Metastatic castration-resistant prostate cancer: New therapies, novel combination strategies and implications for immunotherapy

C. G. Drake, P. Sharma, W. Gerritsen

Research output: Contribution to journalReview articlepeer-review

33 Scopus citations


For the past decade, docetaxel has remained the global standard of care for frontline treatment of metastatic castration-resistant prostate cancer (mCRPC). Until recently, there were limited options for patients with mCRPC following docetaxel failure or resistance, but now the approved treatment choices for these patients have expanded to include abiraterone acetate, cabazitaxel and enzalutamide. Additionally, the radioactive therapeutic agent radium-223 dichloride has been recently approved in patients with CRPC with bone metastases. Although each of these agents has been shown to convey significant survival benefit as a monotherapy, preclinical findings suggest that combining such innovative strategies with traditional treatments may achieve additive or synergistic effects, further augmenting patient benefit. This review will discuss the transformation of the post-docetaxel space in mCRPC, highlighting the spectrum of newly approved agents in this setting in the USA and the European Union, as well as summarizing treatments with non-chemotherapeutic mechanisms of action that have demonstrated promising results in recent phase 3 trials. Lastly, this review will address the potential of combinatorial regimens in mCRPC, including the pairing of novel immunotherapeutic approaches with chemotherapy, radiotherapy or androgen ablation.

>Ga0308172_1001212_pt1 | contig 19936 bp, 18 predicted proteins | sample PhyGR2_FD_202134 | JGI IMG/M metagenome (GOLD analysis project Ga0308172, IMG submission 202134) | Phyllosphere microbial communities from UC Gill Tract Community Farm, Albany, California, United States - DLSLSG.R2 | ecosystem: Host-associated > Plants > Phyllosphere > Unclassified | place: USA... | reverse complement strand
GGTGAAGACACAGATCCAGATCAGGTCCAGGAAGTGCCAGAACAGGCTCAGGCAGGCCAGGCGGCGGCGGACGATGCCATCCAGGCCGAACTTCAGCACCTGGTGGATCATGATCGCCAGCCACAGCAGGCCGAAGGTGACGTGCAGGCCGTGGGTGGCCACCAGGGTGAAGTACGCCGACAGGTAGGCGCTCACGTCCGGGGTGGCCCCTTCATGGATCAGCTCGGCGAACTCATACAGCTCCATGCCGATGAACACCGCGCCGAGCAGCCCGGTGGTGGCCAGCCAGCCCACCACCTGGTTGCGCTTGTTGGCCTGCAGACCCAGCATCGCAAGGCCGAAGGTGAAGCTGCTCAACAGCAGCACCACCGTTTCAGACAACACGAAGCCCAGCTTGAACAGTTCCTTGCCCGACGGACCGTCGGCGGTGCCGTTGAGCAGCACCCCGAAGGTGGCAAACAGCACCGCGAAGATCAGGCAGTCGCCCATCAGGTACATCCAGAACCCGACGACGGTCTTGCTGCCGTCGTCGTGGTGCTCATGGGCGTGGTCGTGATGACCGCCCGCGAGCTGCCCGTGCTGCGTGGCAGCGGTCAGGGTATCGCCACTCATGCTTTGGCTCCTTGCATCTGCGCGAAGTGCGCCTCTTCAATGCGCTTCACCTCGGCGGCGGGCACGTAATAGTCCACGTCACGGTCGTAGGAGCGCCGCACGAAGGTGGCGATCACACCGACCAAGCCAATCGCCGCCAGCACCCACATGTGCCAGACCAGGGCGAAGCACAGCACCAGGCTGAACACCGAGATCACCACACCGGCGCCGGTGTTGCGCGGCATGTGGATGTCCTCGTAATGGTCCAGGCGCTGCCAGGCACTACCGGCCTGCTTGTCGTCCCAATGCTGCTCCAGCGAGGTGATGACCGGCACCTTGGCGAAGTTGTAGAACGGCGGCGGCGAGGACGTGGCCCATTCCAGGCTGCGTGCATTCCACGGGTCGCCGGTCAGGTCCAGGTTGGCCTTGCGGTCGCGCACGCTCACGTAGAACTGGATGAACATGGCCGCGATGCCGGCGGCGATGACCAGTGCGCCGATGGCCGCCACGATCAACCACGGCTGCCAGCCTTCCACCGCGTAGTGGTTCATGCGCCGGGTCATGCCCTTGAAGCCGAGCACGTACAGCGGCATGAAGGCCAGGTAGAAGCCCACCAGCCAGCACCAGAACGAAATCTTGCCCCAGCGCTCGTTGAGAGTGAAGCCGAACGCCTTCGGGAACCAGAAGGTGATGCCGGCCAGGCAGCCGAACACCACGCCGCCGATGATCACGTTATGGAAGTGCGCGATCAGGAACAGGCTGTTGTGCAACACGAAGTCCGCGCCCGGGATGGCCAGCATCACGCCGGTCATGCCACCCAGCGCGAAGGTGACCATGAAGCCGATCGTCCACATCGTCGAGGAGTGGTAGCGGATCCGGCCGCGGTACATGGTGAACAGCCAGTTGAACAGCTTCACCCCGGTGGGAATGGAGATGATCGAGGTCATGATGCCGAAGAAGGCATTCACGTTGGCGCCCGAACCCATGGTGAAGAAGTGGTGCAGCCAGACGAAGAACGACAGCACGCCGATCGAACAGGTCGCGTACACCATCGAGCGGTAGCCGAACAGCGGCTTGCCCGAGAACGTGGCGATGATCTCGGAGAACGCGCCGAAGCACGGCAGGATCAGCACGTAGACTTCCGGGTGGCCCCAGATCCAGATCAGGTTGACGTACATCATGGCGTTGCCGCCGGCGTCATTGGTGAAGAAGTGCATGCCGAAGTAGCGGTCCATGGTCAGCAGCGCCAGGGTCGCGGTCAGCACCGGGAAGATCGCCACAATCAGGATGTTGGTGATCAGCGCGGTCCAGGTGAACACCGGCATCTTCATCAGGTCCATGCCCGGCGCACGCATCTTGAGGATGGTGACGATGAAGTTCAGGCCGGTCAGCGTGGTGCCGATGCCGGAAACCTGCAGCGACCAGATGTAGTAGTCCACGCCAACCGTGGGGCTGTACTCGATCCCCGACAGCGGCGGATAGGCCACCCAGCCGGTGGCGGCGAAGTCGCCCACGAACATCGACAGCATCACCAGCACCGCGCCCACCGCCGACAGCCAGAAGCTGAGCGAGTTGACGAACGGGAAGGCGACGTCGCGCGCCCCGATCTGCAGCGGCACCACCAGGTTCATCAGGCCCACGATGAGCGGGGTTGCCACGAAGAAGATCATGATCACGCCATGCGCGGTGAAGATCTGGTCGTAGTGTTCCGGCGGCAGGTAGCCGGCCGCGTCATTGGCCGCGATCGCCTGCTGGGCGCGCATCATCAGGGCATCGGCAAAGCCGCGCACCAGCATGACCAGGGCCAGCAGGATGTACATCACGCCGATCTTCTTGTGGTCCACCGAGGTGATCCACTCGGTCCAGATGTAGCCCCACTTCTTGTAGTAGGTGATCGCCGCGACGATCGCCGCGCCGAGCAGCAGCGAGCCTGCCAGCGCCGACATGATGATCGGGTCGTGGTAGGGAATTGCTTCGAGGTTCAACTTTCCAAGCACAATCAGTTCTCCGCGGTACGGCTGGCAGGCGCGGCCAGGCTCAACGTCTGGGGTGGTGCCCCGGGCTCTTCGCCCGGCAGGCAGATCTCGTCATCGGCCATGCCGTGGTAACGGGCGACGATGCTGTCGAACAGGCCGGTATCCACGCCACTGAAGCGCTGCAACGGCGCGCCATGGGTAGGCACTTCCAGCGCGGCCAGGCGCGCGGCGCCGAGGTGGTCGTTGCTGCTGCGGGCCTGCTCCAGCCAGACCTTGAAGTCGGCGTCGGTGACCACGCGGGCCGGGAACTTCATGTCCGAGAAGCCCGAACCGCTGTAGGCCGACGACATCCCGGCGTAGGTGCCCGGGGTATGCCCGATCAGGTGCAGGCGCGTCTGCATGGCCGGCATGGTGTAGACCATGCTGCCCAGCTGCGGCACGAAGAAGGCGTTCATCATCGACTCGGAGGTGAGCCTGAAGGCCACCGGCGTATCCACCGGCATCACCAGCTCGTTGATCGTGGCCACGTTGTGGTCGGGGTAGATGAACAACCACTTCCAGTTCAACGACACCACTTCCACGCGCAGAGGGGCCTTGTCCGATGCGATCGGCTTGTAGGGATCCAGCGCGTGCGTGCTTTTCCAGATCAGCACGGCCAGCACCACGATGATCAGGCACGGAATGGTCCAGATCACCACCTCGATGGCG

Original languageEnglish (US)
Pages (from-to)5053-5064
Number of pages12
Issue number43
StatePublished - Nov 25 2013
Externally publishedYes


  • androgen ablation
  • chemotherapy
  • immunotherapy
  • post-docetaxel
  • prostate cancer
  • radiotherapy

ASJC Scopus subject areas

  • Molecular Biology
  • Genetics
  • Cancer Research


Dive into the research topics of 'Metastatic castration-resistant prostate cancer: New therapies, novel combination strategies and implications for immunotherapy'. Together they form a unique fingerprint.

Cite this